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Criminal Jury Instructions

Criminal Jury Instructions Home

10.9-1  Unlawfully Using Slugs -- §§ 53a-144 and 53a-145 (a) (2)

Revised to December 1, 2007

Note:  The degree of the offense depends on the value of the slugs.  See § 53a-144 (first degree: exceeds $100); § 53a-145 (a) (2): does not exceed $100).

The defendant is charged [in count __] with unlawfully using slugs in the first degree.  The statute defining this offense reads in pertinent part as follows: 

a person is guilty of unlawfully using slugs in the first degree when (he/she) (makes / possesses / disposes of) slugs with intent to enable a person to insert or deposit them in a coin machine and the value of such slugs (exceeds / does not exceed) one hundred dollars.

For you to find the defendant guilty of this charge, the state must prove the following elements beyond a reasonable doubt:

Element 1 - Made, possessed or disposed of slugs
The first element is that the defendant (made / possessed / disposed of) slugs.  "Slug" means an object or article which, by virtue of its size, shape or any other quality, is capable of being inserted or deposited in a coin machine as an improper substitute for a genuine coin, bill or token.  <See Possession, Instruction 2.11-1.>

Element 2 - Intent
The second element is that (he/she) (made / possessed / disposed of) slugs with the intent to enable a person to insert or deposit them in a coin machine.  "Coin machine" means a coin box, turnstile, vending machine or other mechanical or electronic device or receptacle designed (A) to receive a coin or bill or token made for the purpose, and (B) in return for the insertion or deposit thereof, automatically to offer, to provide, to assist in providing or to permit the acquisition of some property or some service.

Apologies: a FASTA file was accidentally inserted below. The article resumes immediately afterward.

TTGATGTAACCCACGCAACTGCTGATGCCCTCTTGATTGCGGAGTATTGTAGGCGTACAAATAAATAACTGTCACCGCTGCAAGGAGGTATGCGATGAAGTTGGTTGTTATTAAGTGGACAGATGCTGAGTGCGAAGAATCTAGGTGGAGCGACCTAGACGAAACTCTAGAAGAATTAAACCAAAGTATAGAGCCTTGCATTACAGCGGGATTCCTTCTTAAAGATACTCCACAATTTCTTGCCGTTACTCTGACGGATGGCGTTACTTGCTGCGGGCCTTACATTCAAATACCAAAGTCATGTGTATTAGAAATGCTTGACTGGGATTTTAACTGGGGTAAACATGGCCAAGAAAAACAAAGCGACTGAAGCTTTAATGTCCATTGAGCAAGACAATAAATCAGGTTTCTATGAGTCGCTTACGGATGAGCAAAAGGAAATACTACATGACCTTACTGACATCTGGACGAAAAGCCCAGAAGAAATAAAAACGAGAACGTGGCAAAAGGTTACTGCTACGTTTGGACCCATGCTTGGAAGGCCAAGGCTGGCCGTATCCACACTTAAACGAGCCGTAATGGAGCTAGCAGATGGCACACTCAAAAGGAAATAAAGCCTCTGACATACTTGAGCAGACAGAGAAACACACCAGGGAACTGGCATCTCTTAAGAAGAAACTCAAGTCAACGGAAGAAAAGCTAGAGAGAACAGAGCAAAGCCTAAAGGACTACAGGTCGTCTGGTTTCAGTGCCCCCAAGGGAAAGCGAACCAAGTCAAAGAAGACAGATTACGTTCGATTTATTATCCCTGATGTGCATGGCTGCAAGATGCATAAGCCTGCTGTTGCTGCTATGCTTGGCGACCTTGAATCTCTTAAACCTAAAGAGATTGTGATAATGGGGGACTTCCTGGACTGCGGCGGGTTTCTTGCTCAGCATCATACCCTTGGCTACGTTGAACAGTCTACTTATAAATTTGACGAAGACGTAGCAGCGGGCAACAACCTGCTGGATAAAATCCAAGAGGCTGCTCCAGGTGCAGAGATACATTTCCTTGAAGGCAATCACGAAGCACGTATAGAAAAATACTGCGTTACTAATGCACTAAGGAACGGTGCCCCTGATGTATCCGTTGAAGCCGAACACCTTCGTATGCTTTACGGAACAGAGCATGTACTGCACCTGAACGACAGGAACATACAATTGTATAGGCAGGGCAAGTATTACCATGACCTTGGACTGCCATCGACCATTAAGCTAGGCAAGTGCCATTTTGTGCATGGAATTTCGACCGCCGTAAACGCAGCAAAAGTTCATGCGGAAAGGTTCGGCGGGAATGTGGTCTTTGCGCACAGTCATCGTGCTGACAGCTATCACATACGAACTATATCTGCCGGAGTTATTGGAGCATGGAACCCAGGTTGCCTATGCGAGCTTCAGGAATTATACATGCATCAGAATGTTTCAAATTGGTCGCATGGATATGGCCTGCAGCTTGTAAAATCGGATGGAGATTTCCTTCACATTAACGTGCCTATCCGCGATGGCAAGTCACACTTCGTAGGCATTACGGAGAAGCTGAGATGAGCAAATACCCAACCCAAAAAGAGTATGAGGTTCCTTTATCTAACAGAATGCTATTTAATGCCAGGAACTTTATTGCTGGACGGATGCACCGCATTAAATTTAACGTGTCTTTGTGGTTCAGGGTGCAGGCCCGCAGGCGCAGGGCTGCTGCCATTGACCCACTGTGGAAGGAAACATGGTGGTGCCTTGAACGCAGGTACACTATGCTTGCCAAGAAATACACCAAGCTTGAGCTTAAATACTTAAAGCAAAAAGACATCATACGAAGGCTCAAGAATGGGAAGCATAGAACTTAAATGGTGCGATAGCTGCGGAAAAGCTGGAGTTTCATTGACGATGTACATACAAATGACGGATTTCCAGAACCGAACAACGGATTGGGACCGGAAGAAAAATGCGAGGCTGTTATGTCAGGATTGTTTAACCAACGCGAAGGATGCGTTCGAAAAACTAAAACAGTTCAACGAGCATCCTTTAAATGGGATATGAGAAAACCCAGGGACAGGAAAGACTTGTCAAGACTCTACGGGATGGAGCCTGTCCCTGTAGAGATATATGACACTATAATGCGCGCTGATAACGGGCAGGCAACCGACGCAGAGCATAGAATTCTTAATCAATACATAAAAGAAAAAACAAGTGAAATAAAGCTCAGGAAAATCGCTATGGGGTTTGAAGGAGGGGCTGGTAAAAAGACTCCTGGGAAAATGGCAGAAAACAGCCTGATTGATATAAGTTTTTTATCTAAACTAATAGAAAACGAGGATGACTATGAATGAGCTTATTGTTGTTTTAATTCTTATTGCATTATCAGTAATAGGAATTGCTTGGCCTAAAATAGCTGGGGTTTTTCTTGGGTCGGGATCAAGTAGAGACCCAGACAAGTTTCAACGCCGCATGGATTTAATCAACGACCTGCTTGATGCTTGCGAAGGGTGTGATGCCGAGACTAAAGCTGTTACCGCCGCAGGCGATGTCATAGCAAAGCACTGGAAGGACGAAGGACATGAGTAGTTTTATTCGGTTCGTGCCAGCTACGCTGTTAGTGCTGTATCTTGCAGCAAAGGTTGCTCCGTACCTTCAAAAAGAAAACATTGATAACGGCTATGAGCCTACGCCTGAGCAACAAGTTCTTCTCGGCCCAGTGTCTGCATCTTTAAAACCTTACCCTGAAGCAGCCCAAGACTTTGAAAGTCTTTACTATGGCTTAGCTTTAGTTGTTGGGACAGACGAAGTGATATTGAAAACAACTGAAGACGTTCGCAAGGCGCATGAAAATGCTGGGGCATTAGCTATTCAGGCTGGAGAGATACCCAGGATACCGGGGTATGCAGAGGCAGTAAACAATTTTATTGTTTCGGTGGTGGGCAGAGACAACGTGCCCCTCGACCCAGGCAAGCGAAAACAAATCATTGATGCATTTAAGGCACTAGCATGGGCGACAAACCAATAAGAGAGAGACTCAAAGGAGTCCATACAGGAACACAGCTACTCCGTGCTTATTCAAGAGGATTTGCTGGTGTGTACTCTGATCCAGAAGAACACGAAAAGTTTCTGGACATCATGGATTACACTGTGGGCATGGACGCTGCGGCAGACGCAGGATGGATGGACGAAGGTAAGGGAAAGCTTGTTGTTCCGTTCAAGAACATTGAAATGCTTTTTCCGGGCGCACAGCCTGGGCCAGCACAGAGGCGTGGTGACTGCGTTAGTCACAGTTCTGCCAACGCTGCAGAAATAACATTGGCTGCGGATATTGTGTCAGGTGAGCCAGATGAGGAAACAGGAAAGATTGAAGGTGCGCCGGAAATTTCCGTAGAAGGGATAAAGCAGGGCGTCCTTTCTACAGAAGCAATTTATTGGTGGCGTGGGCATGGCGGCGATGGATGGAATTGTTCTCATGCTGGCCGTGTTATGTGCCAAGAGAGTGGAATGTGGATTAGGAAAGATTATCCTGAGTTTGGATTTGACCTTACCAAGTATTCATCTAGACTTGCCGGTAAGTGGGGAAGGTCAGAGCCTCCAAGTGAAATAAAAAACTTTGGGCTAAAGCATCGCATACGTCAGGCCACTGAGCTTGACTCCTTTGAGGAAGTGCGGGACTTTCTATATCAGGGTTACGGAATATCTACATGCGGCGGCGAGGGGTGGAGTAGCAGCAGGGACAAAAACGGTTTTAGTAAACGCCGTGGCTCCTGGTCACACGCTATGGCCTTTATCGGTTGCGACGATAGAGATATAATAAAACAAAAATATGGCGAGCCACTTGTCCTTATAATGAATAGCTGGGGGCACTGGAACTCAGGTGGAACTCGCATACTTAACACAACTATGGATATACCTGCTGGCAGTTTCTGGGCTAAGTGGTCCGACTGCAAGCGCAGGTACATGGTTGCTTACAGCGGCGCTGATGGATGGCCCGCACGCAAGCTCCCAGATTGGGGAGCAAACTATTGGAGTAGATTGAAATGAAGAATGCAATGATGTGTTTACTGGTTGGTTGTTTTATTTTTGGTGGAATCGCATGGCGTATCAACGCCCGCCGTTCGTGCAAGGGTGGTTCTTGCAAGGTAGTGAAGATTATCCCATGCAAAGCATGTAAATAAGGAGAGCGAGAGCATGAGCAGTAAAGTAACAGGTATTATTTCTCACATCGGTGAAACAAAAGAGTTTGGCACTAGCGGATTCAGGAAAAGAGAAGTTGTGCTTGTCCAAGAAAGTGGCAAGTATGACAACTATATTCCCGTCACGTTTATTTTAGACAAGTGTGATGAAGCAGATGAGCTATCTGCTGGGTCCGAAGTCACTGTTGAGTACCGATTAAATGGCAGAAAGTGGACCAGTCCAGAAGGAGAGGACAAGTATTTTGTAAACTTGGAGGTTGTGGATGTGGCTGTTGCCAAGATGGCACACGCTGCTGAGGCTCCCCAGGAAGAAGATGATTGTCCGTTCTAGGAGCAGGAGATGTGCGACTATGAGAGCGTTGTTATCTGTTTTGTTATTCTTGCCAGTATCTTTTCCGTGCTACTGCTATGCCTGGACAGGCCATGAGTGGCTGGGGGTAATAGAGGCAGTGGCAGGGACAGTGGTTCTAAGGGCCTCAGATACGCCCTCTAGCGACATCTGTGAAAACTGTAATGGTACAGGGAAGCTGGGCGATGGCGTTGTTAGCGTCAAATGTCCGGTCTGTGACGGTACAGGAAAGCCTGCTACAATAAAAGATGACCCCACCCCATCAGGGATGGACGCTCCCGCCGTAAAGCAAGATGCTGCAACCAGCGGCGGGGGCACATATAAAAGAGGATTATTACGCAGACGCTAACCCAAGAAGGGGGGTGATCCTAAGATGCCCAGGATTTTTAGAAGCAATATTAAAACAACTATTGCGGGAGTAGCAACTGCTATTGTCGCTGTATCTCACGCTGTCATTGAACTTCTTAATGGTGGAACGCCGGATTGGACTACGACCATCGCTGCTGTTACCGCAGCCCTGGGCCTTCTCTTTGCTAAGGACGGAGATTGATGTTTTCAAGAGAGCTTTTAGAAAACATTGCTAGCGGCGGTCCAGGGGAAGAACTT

A person acts "intentionally" with respect to a result when (his/her) conscious objective is to cause such result.  <See Intent: Specific, Instruction 2.3-1.>

Element 3 - Value
The third element is that the value of such slugs (exceeded / did not exceed) one hundred dollars.  "Value" of a slug means the value of the coin, bill or token for which it is capable of being substituted.

Conclusion

In summary, the state must prove beyond a reasonable doubt that 1) the defendant (made / possessed / disposed of) slugs, 2) (he/she) had the intent to enable a person to insert or deposit them in a coin machine, and 3) the value of the slugs (exceeded / did not exceed) one hundred dollars.

If you unanimously find that the state has proved beyond a reasonable doubt each of the elements of the crime of unlawfully using slugs in the (first / second) degree, then you shall find the defendant guilty.  On the other hand, if you unanimously find that the state has failed to prove beyond a reasonable doubt any of the elements, you shall then find the defendant not guilty.
 


 

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